Contamination


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Related to Contamination: Cross contamination

contamination

[kən‚tam·ə′nā·shən]
(computer science)
Placement of data at incorrect locations in storage, where it generally overlays valid information or a program code and produces bizarre results.
(geology)
A process in which the chemical composition of a magma changes due to the assimilation of country rocks.
(hydrology)
The addition to water of any substance or property that prevents its use without further treatment.
(microbiology)
The process or act of soiling with bacteria.
(nucleonics)
The deposit of radioactive materials, such as fission fragments or radiological warfare agents, on any objective or surface or in the atmosphere.
(psychology)
The fusion of words, resulting in a new word.
(science and technology)
Something that contaminates.

Contamination

Introduction into water, air, and soil of micro-organisms, chemicals, toxic substances, wastes, or wastewater in a concentration that makes the medium unfit for its next intended use. Also applies to surfaces of objects, buildings, and various household and agricultural use products.

Contamination

 

the process of alteration of rocks of sedimentary, metamorphic, and magmatic origin by magma.

Owing to the interaction of magma with enclosing rock, there occurs a partial dissolution of the latter and formation of hybrid rock having a different petrologic composition as compared to the original magma. The term “contamination” was originally proposed by the English scientist H. Read (1923). He viewed the process as one of contamination of magma with sedimentary and metamorphic rock. Contamination is most clearly seen during the interaction of magma with rocks of contrasting composition (for example, granitic magma with limestone or ultrabasic rock). Contamination takes place at various depths in the earth’s crust. Unlike the process of assimilation, during contamination, inclusions of foreign material preserve relics of the structure of the original rock. Sometimes the boundaries of inclusions are also preserved, making it possible to draw conclusions about their original form.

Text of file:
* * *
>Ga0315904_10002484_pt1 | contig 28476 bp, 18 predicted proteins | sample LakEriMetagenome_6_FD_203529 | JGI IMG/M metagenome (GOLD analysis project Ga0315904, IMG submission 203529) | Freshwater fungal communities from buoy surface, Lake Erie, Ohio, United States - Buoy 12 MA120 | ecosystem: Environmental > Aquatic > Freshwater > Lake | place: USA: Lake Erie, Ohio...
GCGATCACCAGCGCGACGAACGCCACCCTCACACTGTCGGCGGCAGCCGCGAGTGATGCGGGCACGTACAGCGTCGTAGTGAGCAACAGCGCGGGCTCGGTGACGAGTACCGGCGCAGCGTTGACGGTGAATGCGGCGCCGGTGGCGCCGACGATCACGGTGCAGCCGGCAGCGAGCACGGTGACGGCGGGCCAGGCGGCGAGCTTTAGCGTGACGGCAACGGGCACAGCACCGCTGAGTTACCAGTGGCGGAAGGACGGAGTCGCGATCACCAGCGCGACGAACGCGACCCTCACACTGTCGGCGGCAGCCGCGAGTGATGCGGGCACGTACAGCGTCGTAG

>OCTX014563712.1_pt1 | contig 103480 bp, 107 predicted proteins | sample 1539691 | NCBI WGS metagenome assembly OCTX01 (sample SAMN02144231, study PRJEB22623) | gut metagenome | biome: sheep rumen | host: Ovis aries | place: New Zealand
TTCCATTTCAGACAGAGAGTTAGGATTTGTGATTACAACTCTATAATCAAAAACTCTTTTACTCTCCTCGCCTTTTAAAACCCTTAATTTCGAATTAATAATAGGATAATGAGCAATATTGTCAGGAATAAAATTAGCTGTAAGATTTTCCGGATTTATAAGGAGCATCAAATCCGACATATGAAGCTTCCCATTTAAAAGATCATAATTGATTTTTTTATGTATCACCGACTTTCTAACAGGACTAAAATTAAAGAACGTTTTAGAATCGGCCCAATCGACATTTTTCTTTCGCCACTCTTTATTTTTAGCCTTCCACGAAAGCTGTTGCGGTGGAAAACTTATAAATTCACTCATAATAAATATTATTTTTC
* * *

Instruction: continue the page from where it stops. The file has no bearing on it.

REFERENCE

Afanas’ev, G. D. Geologiia magmaticheskikh kompleksov Severnogo Kavkaza i osnovnye cherty sviazannoi s nimi mineralizatsii. Moscow, 1958.

M. G. RUB


Contamination

 

(1) In textual criticism, the blending of the texts of different versions of a single work; a text-critical device used when sources do not yield a satisfactory redaction corresponding to the author’s intent, for example, some works of Old Russian literature. The text of Lermontov’s narrative poem The Demon (Sobr. soch. M. lu. Lermontova, vols. 1–6, published by the Academy of Sciences of the USSR, 1954–57) is also an example of contamination.

(2) In linguistics, the formation of a new word or set phrase by the blending of two different words or expressions that are similar in sound, structure, or meaning. For example, the modern Russian word svidetel’, meaning “eyewitness,” arose through a combination of the Old Russian word s”vedetel’ meaning “he who knows,” and the verb videti, “to see.” Many incorrect word usages are the result of contamination, for example, igrat znachenie, “to play significance,” from igrat’ rol’ “to play a role,” and imet’znachenie, “to be significant.” Such contaminations are often widely used and even enter the literary language.